Web Text-ures LogoWeb and Book design image,
Copyright, Kellscraft Studio

(Return to Web Text-ures)


IN the western valleys of the Pyrenees, open­ing out into the Landes bordering upon the Golfe de Gascogne, rises the little river Bidas­soa, famous in history and romance. To the Basques its name is Bastanzubi, and its length is but sixty-five kilometres.

In the upper valley, in Spanish territory, is Elizondo, the tiny capital of olden times, and three other tiny Spanish towns whose names suggest nothing but an old-world existence.

In its last dozen or fifteen kilometres the Bidassoa forms the boundary between France and Spain, and mid-stream — below Hendaye, the last French station on the railway between Paris and Madrid — is the famous Ile des Fai­sans.

All of this is classic ground. Just across the river from Hendaye is Irun, the first station on the Spanish railway line. It offers nothing special in the way of historical monuments, save a fourteenth-century Hôtel de Ville and innumerable old houses. Its characteristics are as much French as Spanish, and its speech the same, when its people don't talk Basque.

A historic inci­dent Of the Ile des Faisans was the fa­mous affair of 1526, when, after the Bat­tle of Pavia, and François Premier had been made pris­oner by Charles V, the former was ex­changed against his two children as hos­tages.


Three years later the children them­selves were re­deemed by another exchange, this time of much gold and many precious "relics," as one learns from the old chronicles.

In 1615, on the same classic spot, as far from Spanish territory as from French, Anne of Austria, the fiancée of Louis XIII, was put into the hands of the French by the Spanish, who received in return Elizabeth Of France, fiancée of Philippe III. Quite a mart the Ile des Faisans had become! .The culminating event was the signing of the celebrated Traité des Pyrénées, on November 7th, 1659.

When François Premier, fleeing from Ma­drid, where he had been the prisoner of Charles V, first set foot upon French soil again at this imaginary boundary line, he said: "At last I am a king again! Now I am really free." It was only through the efforts of his sister that François was able to escape his royal jailer. He had made promises which he did not intend to live up to; the king perjured himself but he saved France.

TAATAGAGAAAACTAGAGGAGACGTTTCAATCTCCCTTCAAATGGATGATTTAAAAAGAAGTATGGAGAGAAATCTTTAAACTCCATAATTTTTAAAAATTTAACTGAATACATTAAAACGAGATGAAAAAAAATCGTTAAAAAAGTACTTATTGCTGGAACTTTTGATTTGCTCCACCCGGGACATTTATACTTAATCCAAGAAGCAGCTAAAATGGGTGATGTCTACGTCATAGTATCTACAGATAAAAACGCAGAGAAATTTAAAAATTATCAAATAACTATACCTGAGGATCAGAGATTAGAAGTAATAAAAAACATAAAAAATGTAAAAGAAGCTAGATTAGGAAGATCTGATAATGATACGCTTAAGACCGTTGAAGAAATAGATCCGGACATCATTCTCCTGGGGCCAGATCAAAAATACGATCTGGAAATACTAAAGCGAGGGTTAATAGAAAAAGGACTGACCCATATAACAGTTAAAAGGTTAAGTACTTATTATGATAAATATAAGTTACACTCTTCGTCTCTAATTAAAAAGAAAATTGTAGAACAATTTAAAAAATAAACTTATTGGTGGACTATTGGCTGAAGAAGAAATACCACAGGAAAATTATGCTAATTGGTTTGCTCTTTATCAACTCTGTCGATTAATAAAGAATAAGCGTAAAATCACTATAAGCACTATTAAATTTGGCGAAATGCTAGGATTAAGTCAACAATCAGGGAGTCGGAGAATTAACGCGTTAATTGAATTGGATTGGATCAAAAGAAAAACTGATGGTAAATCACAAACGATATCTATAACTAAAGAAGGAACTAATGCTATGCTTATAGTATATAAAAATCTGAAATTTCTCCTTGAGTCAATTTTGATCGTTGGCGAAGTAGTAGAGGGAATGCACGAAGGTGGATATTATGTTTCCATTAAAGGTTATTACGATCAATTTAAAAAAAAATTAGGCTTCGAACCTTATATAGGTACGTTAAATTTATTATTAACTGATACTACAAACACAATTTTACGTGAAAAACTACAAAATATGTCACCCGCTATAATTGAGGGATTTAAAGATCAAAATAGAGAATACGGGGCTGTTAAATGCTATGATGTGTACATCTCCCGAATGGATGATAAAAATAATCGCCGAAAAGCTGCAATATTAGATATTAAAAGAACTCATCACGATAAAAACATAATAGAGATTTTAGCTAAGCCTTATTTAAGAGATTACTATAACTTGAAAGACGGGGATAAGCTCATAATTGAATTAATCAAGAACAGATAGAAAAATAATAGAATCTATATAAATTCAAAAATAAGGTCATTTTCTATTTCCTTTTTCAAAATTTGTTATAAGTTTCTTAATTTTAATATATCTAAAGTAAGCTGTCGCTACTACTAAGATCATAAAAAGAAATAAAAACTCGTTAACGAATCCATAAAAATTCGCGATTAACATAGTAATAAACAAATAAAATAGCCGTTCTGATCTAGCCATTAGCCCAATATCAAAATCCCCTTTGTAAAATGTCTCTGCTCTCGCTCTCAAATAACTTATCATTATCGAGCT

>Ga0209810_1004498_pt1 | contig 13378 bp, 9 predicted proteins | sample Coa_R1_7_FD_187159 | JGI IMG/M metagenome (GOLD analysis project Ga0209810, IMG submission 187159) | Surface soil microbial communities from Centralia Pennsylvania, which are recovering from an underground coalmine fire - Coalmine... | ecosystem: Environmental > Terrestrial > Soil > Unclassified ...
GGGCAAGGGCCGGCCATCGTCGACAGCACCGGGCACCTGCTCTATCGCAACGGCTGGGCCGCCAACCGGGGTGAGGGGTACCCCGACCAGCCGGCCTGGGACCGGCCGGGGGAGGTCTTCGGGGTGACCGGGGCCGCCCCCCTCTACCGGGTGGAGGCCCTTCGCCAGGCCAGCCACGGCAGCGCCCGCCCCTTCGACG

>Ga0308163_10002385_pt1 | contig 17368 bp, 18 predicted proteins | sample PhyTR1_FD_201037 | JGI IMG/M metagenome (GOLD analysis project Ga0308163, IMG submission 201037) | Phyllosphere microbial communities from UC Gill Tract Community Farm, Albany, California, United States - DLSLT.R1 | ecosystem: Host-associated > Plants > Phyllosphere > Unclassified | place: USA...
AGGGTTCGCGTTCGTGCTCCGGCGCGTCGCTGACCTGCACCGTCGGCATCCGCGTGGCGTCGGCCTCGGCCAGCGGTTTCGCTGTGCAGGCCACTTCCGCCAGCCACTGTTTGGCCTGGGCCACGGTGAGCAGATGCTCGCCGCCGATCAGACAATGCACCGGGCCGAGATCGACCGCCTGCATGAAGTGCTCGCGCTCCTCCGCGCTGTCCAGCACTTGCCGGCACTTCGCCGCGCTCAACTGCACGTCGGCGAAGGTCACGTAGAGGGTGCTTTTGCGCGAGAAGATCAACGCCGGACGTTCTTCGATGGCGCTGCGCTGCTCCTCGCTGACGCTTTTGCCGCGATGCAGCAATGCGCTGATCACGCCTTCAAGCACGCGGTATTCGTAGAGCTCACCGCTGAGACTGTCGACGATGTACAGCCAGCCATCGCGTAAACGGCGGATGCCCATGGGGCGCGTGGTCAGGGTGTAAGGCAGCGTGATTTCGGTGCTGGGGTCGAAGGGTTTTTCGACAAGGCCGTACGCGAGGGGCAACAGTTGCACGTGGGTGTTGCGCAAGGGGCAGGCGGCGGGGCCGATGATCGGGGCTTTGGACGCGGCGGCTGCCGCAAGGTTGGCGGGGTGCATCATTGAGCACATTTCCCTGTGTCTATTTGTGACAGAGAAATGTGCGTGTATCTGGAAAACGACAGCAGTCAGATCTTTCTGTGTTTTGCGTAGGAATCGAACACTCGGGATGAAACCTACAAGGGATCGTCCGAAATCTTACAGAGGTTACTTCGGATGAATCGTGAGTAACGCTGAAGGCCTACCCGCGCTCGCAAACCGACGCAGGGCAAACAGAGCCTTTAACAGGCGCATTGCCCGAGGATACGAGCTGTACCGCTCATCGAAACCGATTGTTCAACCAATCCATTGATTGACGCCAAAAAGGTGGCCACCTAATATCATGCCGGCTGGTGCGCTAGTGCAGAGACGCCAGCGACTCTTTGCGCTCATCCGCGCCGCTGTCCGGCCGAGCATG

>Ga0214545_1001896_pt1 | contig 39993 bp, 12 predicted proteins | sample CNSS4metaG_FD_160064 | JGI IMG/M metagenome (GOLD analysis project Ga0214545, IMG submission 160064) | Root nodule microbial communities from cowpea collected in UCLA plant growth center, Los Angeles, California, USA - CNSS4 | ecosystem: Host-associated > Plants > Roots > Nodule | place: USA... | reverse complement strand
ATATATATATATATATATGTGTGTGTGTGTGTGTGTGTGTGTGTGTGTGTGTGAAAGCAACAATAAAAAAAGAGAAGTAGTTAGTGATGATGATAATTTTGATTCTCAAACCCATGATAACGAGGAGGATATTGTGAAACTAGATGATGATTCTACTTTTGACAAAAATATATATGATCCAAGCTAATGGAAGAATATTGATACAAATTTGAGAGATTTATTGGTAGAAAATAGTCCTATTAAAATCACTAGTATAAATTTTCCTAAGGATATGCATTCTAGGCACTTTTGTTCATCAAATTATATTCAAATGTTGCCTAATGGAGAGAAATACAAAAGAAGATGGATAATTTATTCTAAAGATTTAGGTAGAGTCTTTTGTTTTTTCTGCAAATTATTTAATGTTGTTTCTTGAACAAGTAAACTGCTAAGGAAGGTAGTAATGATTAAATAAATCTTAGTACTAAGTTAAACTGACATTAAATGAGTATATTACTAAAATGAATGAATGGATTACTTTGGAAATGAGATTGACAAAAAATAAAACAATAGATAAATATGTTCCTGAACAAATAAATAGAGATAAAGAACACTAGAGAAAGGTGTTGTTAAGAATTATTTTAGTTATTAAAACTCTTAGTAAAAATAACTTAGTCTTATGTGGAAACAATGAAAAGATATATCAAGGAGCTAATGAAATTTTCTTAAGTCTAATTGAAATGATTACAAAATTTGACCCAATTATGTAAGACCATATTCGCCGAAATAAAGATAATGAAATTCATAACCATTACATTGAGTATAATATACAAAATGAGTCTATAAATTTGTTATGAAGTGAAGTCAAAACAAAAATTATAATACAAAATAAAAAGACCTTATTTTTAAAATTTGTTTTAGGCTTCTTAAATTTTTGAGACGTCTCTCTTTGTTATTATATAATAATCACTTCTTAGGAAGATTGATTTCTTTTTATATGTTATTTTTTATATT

He rode with all speed from Madrid to meet his boys, the Dauphin and the Duc d'Orleans, who were to replace him as hostages at Madrid. On the river's edge the sons were awaiting their father, with an emotion too vivid for de­scription. They had no fear, and they entered willingly into the plan which was laid down for them, but the meeting and the parting was most sad. Wild with excitement of liberty be­ing so near, François could hardly wait for the ferry to take him across, and even waded into the river to meet it as they pulled towards it. On French soil a splendid retinue awaited him, and once more the French king was surrounded by his luxurious court.

To-day the Island of Pheasants is hardly more than a sand bar, and Mazarin and Don Louis de Haro, and their numerous suites would have a hard time finding a foothold. The cur­rents of the river and the ocean have made of it only a pinhead on modern maps. In 1856, at the expense of the two countries, a stone memorial, with an inscription in French and Spanish, was erected to mark the site of this fast dwindling island.

Irun and Feuntarrabia, with the three French communes of Biriaton, Béhobie and Hendaye enjoy reciprocal rights over the waters of the estuary of this epoch and history making river. This is the result of an agreement of long years standing, known as the "Pacte de Famille," an agreement made between the French and Spanish Basques (those of the béret bleu with the béret rouge) with the concurrence of the French and Spanish authorities.

Crossing the Pont International between France and Spain may prove to be an amus­ing and memorable sensation. If a man at one end of the bridge offers you an umbrella, or a parasol, to keep off the sun's rays during this promenade, saying that you can leave it with a friend at the other end, don't take it. The other who would take it from you may be prevented from doing so by a Spanish gendarme or a customs official, who indeed is just as likely to catch you first. The fine is "easy" enough for this illicit traffic, but the interna­tional complications are many and great. So, too, will be the inconveniences to yourself.